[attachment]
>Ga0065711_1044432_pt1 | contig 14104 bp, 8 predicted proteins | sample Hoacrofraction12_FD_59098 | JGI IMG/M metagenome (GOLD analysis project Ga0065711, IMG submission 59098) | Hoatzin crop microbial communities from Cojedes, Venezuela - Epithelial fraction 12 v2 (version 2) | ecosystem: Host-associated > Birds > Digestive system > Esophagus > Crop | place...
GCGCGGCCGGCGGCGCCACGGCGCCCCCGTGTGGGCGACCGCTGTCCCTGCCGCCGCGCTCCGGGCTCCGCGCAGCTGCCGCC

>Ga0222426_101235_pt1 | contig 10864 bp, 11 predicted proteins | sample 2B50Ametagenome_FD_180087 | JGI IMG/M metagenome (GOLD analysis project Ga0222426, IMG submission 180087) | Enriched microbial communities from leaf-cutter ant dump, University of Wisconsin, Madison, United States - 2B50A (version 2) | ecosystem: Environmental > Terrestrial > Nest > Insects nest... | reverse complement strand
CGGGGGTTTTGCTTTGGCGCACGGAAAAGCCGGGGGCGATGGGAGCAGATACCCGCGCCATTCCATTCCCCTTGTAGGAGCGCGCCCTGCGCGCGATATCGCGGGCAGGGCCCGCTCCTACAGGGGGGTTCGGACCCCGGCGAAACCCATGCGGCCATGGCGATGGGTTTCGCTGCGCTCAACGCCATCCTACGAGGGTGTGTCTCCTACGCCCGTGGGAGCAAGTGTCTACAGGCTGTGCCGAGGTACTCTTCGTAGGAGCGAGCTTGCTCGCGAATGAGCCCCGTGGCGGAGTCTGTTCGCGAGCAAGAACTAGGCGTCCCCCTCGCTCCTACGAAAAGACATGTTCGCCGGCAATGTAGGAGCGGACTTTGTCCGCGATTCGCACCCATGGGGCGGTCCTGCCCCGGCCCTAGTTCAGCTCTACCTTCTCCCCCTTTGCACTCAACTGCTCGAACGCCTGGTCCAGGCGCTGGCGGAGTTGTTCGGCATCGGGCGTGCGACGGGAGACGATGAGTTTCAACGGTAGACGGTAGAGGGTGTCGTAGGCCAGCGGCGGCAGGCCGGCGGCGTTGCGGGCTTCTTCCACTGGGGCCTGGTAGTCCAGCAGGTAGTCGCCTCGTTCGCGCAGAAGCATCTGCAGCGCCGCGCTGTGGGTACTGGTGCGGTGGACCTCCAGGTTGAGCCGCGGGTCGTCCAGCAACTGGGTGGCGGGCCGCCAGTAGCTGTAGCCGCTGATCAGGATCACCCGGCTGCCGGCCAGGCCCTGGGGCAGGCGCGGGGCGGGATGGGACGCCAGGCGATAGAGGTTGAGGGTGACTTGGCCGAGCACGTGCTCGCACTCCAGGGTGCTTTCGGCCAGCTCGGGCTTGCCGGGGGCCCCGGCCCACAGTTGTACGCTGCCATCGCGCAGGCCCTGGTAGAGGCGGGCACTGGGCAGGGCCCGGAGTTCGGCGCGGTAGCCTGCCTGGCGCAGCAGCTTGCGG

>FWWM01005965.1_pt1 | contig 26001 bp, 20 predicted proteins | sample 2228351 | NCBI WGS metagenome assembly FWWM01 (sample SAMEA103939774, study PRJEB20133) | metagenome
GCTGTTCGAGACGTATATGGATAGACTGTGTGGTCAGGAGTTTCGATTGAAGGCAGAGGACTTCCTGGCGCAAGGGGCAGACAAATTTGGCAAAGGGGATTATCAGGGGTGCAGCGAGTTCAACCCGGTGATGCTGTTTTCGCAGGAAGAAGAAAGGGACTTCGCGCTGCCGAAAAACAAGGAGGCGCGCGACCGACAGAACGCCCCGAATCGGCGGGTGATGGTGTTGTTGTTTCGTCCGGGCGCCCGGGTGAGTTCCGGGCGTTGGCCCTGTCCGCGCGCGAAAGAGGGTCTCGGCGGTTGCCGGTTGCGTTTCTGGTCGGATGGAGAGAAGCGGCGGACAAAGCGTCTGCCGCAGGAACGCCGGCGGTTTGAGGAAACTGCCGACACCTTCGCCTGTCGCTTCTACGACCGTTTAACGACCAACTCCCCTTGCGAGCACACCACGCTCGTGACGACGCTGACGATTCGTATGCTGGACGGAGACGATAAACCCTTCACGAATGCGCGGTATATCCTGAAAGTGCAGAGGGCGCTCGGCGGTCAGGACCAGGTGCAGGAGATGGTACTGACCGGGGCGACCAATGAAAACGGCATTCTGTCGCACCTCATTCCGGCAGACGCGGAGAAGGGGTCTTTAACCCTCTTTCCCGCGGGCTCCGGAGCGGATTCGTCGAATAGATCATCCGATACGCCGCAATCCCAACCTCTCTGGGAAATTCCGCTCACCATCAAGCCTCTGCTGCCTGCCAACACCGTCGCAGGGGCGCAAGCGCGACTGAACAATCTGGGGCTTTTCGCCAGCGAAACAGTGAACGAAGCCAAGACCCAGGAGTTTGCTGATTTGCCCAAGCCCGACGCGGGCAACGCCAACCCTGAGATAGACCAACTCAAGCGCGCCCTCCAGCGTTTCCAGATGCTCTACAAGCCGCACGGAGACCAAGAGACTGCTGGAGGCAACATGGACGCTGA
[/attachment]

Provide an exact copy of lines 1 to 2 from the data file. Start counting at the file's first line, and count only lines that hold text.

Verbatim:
>Ga0065711_1044432_pt1 | contig 14104 bp, 8 predicted proteins | sample Hoacrofraction12_FD_59098 | JGI IMG/M metagenome (GOLD analysis project Ga0065711, IMG submission 59098) | Hoatzin crop microbial communities from Cojedes, Venezuela - Epithelial fraction 12 v2 (version 2) | ecosystem: Host-associated > Birds > Digestive system > Esophagus > Crop | place...
GCGCGGCCGGCGGCGCCACGGCGCCCCCGTGTGGGCGACCGCTGTCCCTGCCGCCGCGCTCCGGGCTCCGCGCAGCTGCCGCC